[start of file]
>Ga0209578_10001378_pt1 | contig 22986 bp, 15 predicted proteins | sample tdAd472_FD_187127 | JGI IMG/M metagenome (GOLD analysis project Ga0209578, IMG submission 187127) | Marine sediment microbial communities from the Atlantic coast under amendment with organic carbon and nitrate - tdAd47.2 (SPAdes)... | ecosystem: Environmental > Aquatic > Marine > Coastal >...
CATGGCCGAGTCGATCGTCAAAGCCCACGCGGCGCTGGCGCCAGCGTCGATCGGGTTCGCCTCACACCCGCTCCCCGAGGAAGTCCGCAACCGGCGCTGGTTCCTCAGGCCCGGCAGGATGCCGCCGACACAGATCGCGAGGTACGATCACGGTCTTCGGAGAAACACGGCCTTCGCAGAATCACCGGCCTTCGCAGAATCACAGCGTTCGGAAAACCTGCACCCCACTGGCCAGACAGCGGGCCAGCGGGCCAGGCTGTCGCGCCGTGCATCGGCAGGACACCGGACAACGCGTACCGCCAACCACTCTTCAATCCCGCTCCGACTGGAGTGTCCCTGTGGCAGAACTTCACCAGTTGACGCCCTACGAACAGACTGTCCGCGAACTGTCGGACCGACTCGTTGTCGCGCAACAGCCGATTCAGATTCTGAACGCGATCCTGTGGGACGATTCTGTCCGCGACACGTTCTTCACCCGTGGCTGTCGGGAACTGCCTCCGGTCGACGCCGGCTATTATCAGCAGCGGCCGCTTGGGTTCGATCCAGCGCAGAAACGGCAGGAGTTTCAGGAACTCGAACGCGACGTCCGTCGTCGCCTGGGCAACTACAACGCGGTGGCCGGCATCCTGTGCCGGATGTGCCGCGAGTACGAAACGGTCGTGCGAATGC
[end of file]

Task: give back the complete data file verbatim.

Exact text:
>Ga0209578_10001378_pt1 | contig 22986 bp, 15 predicted proteins | sample tdAd472_FD_187127 | JGI IMG/M metagenome (GOLD analysis project Ga0209578, IMG submission 187127) | Marine sediment microbial communities from the Atlantic coast under amendment with organic carbon and nitrate - tdAd47.2 (SPAdes)... | ecosystem: Environmental > Aquatic > Marine > Coastal >...
CATGGCCGAGTCGATCGTCAAAGCCCACGCGGCGCTGGCGCCAGCGTCGATCGGGTTCGCCTCACACCCGCTCCCCGAGGAAGTCCGCAACCGGCGCTGGTTCCTCAGGCCCGGCAGGATGCCGCCGACACAGATCGCGAGGTACGATCACGGTCTTCGGAGAAACACGGCCTTCGCAGAATCACCGGCCTTCGCAGAATCACAGCGTTCGGAAAACCTGCACCCCACTGGCCAGACAGCGGGCCAGCGGGCCAGGCTGTCGCGCCGTGCATCGGCAGGACACCGGACAACGCGTACCGCCAACCACTCTTCAATCCCGCTCCGACTGGAGTGTCCCTGTGGCAGAACTTCACCAGTTGACGCCCTACGAACAGACTGTCCGCGAACTGTCGGACCGACTCGTTGTCGCGCAACAGCCGATTCAGATTCTGAACGCGATCCTGTGGGACGATTCTGTCCGCGACACGTTCTTCACCCGTGGCTGTCGGGAACTGCCTCCGGTCGACGCCGGCTATTATCAGCAGCGGCCGCTTGGGTTCGATCCAGCGCAGAAACGGCAGGAGTTTCAGGAACTCGAACGCGACGTCCGTCGTCGCCTGGGCAACTACAACGCGGTGGCCGGCATCCTGTGCCGGATGTGCCGCGAGTACGAAACGGTCGTGCGAATGC